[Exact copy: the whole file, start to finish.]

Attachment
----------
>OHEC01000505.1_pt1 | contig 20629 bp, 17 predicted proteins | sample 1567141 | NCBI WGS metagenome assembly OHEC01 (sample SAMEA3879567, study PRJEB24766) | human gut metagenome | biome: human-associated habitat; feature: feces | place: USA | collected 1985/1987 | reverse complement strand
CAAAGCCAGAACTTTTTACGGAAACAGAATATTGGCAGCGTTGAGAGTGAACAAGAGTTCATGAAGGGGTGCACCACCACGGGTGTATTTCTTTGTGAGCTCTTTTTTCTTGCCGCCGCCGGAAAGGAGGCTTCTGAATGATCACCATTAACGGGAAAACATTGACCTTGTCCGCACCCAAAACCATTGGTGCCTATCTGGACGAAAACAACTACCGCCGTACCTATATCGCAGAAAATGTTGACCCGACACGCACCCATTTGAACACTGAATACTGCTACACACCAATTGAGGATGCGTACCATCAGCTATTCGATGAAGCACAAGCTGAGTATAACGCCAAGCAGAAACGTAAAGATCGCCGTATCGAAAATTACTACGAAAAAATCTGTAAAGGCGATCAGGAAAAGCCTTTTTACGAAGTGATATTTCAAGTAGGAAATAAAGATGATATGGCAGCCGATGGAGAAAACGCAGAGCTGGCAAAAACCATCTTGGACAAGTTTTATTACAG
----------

>OHEC01000505.1_pt1 | contig 20629 bp, 17 predicted proteins | sample 1567141 | NCBI WGS metagenome assembly OHEC01 (sample SAMEA3879567, study PRJEB24766) | human gut metagenome | biome: human-associated habitat; feature: feces | place: USA | collected 1985/1987 | reverse complement strand
CAAAGCCAGAACTTTTTACGGAAACAGAATATTGGCAGCGTTGAGAGTGAACAAGAGTTCATGAAGGGGTGCACCACCACGGGTGTATTTCTTTGTGAGCTCTTTTTTCTTGCCGCCGCCGGAAAGGAGGCTTCTGAATGATCACCATTAACGGGAAAACATTGACCTTGTCCGCACCCAAAACCATTGGTGCCTATCTGGACGAAAACAACTACCGCCGTACCTATATCGCAGAAAATGTTGACCCGACACGCACCCATTTGAACACTGAATACTGCTACACACCAATTGAGGATGCGTACCATCAGCTATTCGATGAAGCACAAGCTGAGTATAACGCCAAGCAGAAACGTAAAGATCGCCGTATCGAAAATTACTACGAAAAAATCTGTAAAGGCGATCAGGAAAAGCCTTTTTACGAAGTGATATTTCAAGTAGGAAATAAAGATGATATGGCAGCCGATGGAGAAAACGCAGAGCTGGCAAAAACCATCTTGGACAAGTTTTATTACAG